Scott Waide’s thoughts on Kim, Trump & news-triggered depression

In the age of mobile phones, social media, gone is the blissful ignorance of the 1980s. As soon as Kim farts and Trump tweets, the rubbish is sent to our phones.

Taken from the Cagle Post

Today, is so unlike the 1980s when blissful  ignorance  (in retrospect) was sweet.

Even with the US and the USSR  in a cold war,  Papua New Guineans read news that was already days old by the time it reached them.

As the two superpowers fought proxy wars in Latin America and US-supported military dictators rose to power, Fidel maintained  a firm hand in Cuba and remained a staunch comrade to the Soviets.

Papua New Guineans cared little about the Spanish speaking brothers thousands of miles away.

In the 1990s, we saw  the first Gulf War on television as Bush Senior’s America bombed Saddam’s Iraq. We watched as the bespectacled, cigar-smoking, Iraqi Foreign Minister,  Tariq Aziz, denied reports  that US troops were at their doorsteps.

The billions  made by  arms dealers was the stuff of conspiracy movies that Hollywood fed to the masses in America and countries like Papua New Guinea.

Papua New Guineans  lived in the comfort of a bubble.  Shielded from the realities of the cold war,  we as kids, discussed the possibility of nuclear war between the US and Russia. War was glorified and weaponry and military  technology worshiped.

Of course, Rambo defeated the Russians in Vietnam and then in Afghanistan.  This was documented history. Rambo 1, 2 and 3!  Shoulder mounted,  heat-seeking stingers and insect like Russian helicopters were the topic of discussion.

Then came the end of the Berlin Wall and  the unification of Germany. It heralded the end of the Soviet empire and the drawing open  of the iron curtain. At least, that’s what the media told us.

Fast forward to 2007, the arrival of Digicel in Papua New Guinea gave people access to near real-time  news and information from all over the world.   Within three years, news was accessible on personal devices,

Fast forward again 10 years  to 2017… I think that’s  when my depression and anxiety began.

2017 is the year of  Trump and Kim.  Two rich kids  entrusted with deadly military arsenals of the their  respective countries.   Someone asked me: “What I thought about Trump and Kim?” I said, while scrolling through the BBC website on my phone, “They’re two children with loaded pistols who care only about feeding their egos.”

China has been like an older big sister to North Korea, trying her best to  talk her dangerously armed  kid brother out of a playground fight with an even bigger bully… She has had little success.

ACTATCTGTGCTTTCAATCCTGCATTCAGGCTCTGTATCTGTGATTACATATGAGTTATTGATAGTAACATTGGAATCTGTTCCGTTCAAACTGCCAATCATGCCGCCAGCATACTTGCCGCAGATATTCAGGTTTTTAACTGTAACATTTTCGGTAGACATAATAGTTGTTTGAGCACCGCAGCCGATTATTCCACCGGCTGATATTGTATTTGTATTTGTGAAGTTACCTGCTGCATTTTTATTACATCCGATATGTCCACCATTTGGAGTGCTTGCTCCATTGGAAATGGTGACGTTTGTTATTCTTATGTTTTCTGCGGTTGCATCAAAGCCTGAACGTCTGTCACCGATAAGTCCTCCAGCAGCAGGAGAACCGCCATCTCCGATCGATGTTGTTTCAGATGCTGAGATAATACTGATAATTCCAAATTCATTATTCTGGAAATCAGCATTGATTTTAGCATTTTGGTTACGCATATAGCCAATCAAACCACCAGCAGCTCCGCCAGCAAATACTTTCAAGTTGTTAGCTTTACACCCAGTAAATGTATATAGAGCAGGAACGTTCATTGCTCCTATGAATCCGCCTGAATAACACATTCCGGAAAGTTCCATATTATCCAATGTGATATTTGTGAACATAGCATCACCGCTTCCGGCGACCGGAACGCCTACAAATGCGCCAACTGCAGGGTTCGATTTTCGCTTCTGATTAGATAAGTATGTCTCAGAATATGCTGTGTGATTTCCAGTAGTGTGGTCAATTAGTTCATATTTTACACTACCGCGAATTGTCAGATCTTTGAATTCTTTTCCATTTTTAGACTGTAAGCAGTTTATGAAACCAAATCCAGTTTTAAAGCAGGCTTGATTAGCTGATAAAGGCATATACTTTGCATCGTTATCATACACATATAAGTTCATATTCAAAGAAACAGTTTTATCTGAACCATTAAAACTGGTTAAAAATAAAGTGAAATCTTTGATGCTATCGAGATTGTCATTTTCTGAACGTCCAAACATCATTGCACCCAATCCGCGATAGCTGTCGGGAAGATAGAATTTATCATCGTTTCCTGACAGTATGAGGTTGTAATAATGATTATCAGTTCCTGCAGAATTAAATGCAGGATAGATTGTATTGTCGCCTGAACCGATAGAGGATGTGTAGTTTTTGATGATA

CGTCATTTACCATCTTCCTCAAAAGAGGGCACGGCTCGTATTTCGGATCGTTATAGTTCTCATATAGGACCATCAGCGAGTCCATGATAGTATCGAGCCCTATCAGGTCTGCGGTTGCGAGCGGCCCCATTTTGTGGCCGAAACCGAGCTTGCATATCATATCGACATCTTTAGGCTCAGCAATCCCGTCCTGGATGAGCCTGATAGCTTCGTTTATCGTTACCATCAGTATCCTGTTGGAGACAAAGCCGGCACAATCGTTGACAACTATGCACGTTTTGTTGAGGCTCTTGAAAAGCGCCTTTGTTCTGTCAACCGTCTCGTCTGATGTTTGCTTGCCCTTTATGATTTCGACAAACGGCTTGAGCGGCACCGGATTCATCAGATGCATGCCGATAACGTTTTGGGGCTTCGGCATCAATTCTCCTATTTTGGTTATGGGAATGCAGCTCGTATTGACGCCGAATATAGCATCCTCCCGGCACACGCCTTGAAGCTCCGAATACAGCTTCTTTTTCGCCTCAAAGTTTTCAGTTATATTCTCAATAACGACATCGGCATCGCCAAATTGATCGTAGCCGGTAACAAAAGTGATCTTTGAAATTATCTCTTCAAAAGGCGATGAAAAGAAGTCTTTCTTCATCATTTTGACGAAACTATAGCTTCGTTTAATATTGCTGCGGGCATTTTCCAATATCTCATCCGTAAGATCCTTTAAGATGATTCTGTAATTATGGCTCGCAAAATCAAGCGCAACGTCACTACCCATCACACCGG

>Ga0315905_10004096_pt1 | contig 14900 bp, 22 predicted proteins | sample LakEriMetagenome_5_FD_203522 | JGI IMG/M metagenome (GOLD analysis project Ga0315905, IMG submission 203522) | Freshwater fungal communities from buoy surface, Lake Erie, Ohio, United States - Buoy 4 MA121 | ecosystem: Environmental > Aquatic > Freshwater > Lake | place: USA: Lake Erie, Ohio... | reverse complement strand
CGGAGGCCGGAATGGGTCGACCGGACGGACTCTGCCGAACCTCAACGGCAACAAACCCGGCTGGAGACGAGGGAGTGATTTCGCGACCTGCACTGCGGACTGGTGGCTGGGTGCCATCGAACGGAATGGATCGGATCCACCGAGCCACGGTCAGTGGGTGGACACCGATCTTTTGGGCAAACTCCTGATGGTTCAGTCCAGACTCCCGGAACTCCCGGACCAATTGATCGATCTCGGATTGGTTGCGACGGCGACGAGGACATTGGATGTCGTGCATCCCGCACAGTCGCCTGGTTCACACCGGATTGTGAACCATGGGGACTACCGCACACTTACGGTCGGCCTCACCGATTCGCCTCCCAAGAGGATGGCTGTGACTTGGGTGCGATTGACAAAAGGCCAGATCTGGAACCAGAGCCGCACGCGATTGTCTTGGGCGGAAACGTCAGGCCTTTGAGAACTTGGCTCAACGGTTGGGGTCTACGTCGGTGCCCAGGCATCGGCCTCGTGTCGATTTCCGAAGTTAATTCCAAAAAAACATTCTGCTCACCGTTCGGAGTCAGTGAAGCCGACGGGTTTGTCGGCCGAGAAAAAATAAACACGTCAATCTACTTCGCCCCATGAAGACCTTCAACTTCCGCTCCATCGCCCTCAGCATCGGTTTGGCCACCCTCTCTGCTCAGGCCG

While the nuclear titans squabbling  in the north,  a tiny minnow in the Pacific fires off a diplomatic note hoping it will reach the  house of Kim’s lowliest serfs.

I become more depressed.  Embarrassed, even. We become the butt of jokes on the British tabloids which has pictures of half naked archers and a derogatory headline, poking fun at the sovereign state of Papua New Guinea.

In the age of mobile phones, social media and the internet, gone is the blissful bubble of ignorance of the 1980s.

As soon as Kim farts and Trump tweets, the rubbish is sent straight to our cellphones.

Kim wants to stay relevant in the world around him. Without nukes, he’ll be just another dictator capable only of killing his own people to stay in power.

And Trump? Well… he needs to make money from the South Koreans. He already said so himself.

When I go home, I switch off the TV.

Forget  Al Jazeera, BBC and CNN. Someone said they are addictive pills that cause you depression and anxiety.  A weekend of watching  the news topped of by reading through Facebook updates on North Korea and Trump are  enough to make you reach for the bottle to numb your sorrows.

So to end,   I  echo what my dear wise friend said  this week….

Let’s  pray for Kim and Trump while meditating on Psalm 109:8 which reads:






0 comments on “Scott Waide’s thoughts on Kim, Trump & news-triggered depression

Leave a Reply

Fill in your details below or click an icon to log in:

WordPress.com Logo

You are commenting using your WordPress.com account. Log Out /  Change )

Google photo

You are commenting using your Google account. Log Out /  Change )

Twitter picture

You are commenting using your Twitter account. Log Out /  Change )

Facebook photo

You are commenting using your Facebook account. Log Out /  Change )

Connecting to %s

%d bloggers like this: